Sunday, March 17, 2019

SO MANY ISSUES...
SO LITTLE TIME   

As the debate over the proposed funding formula reaches a crescendo, we believe the time has come to delay a decision until all of the remaining areas of concern can be addressed.

At a meeting of Southern Idaho Conference Superintendents last week, we developed a list of those remaining issues. It's a substantial record that includes some of the most important features of the proposal. These concerns relate to the most recent of the myriad versions of the bill, Senate Bill 1196, and the associated spreadsheet.

However, we feel that, before detailing the concerns, we need to thank the committee that put together the proposal. The members sought to address complex issues in education through weighting students, and that effort was admirable. In the end, though, the proposed formula sought to address other issues identified during the process that were never part of the initial discussions. Those concepts, like the wealth adjustment and the large district weight, were viewed by many as counter to the equity goal of the committee, and took a great deal of discussion that could have been devoted to other elements that still have not been adequately addressed, in our opinion.

Here are several of the biggest issues we identified.

THE SPREADSHEET

The first two versions of the formula spreadsheet compared "apples to apples", by using 2017-18 data for both sides of the formula equation. Afterward, despite concerns expressed by State Department of Education officials and district Business Managers, the data presented were from 2017-18 for the old formula and 2018-19 for the new, with varying amounts of funding added to the new formula side of the equation.

In order to understand the reasons why the sides have to be equal, here are a couple of quotes from the Business Managers of two districts.

"In order to measure the effect of the formula on your school district, you need to compare the revenue generated under the old formula at a particular point in time with the revenue from the new formula at the same time. That’s the only way to determine if you are truly a winner or loser." Nancy Landon, CFO, Boise District

"While our district appreciates the extremely hard work of so many individuals over the last 3 1/2 years, there continues to be an inherent problem with the data used in the highly circulated excel spreadsheet that our legislators are relying upon for much of their upcoming decision making. We beseech the key state players to demand an apples to apples financial data comparison before any further legislative deliberations transpire. In the absence of this action, our legislators will be casting pivotal public policy votes based upon fraught data." Lisa Hals, CFO, Lake Pend O'reille District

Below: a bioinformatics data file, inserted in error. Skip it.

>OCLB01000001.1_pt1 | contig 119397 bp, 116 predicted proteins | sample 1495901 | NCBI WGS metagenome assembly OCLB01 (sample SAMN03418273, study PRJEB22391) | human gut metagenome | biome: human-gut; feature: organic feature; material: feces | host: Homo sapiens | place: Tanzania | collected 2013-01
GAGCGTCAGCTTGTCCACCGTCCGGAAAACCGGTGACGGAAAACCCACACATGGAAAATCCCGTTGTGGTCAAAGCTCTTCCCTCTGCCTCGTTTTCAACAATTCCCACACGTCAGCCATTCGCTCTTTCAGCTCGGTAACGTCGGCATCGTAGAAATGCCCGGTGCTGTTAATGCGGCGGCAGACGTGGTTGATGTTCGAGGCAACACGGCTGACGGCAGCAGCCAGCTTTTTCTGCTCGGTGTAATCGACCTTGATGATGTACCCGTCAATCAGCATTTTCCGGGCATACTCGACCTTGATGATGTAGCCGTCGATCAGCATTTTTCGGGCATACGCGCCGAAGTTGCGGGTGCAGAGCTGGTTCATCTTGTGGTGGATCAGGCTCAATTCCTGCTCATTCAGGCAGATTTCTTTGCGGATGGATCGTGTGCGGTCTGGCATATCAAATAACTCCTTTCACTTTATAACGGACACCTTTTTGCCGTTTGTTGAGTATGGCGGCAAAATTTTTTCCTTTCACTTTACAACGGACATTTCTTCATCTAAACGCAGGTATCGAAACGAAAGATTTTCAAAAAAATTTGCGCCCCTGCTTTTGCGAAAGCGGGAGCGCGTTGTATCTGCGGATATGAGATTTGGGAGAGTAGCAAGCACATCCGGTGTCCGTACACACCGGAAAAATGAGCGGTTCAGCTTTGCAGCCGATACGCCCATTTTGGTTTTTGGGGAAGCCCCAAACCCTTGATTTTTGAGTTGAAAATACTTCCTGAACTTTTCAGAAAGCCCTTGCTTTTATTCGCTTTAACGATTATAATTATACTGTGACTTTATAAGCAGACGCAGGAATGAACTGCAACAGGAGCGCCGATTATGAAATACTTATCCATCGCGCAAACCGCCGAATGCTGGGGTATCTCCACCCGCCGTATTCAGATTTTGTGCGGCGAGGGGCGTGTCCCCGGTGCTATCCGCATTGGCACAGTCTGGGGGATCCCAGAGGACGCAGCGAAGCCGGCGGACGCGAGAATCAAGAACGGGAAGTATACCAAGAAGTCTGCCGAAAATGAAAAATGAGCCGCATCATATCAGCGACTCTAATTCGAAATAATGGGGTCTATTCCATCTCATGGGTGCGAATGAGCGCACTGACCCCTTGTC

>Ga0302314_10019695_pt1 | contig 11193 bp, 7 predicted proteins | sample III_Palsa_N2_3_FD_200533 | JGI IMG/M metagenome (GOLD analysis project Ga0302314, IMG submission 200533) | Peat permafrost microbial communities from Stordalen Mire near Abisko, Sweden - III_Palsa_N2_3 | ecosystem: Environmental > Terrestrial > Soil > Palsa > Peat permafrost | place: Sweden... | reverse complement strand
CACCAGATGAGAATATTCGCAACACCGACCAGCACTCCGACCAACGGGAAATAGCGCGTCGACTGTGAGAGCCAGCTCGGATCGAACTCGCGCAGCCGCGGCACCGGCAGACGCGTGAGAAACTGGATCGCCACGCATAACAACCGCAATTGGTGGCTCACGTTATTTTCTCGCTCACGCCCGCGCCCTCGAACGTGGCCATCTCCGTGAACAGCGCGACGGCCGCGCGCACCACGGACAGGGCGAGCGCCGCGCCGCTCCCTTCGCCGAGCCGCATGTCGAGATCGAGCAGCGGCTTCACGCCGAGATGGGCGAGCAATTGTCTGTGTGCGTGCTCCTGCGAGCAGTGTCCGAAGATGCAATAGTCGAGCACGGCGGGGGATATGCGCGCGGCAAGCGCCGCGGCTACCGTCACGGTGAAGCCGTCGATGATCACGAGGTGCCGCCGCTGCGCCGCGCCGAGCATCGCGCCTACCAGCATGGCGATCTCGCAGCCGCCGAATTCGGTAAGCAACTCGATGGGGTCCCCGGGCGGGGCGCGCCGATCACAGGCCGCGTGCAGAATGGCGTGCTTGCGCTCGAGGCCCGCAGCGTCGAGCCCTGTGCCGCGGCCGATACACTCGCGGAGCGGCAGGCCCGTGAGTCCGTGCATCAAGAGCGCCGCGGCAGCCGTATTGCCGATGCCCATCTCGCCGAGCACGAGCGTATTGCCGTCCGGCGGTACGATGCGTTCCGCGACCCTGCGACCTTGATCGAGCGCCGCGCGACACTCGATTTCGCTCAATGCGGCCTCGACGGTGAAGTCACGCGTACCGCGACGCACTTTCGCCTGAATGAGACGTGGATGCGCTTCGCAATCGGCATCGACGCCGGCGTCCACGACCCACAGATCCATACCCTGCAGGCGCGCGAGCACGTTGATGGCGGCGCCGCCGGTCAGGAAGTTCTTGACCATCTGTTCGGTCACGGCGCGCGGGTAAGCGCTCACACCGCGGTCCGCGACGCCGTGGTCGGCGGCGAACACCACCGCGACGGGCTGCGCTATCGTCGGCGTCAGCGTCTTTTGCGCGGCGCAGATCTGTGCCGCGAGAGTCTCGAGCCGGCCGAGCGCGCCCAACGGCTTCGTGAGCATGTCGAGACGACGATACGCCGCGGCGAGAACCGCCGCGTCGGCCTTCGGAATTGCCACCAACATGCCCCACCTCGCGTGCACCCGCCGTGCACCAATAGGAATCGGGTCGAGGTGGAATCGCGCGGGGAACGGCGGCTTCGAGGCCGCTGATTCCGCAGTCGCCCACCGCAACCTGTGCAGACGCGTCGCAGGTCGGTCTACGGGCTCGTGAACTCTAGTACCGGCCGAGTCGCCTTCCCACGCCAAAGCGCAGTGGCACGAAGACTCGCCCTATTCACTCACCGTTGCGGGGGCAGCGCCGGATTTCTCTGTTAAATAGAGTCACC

We'd add to Lisa's statement that many Superintendents and Business Managers do not know where their districts stand. Here's an example of how different the data are, considering the two comparisons:





Here is the "apples to apples" version of the spreadsheet. To be sure, for some districts, the losses are smaller without the wealth adjustment, and that is a good thing. We know that, in building a new formula and starting from scratch, we will have winners and losers. However, it's important that legislators know where their districts stand at the time when the new formula is implemented.

For example, the spreadsheet that goes with the newest bill shows the Coeur d'Alene District gaining $3.9 million (7%), and Coeur d'Alene Charter gaining $200 thousand (4%). In an apples to apples comparison, they both lose. CDA District loses $560 thousand (1%), and CDA Charter loses $152 thousand (3%). Those aren't huge losses, but the totals are a lot different than are portrayed on the newest committee spreadsheet.

THE SMALL DISTRICT FACTOR APPLIED TO CHARTERS

We certainly are in favor of equitable funding for districts and charters. But with the wealth factor zeroed out in the spreadsheet, an apples to apples comparisons shows some steep funding inequities among districts and charters that exist in those districts under the proposed formula. This is a result of applying the "Small District" factor to charters, and, for example, treating Hagerman District in the Twin Falls area the same as Rolling Hills Charter in Boise. 

Keep in mind that, in each case, the district cited has a higher percentage of Free/Reduced lunch, Special Ed, and Limited English kids.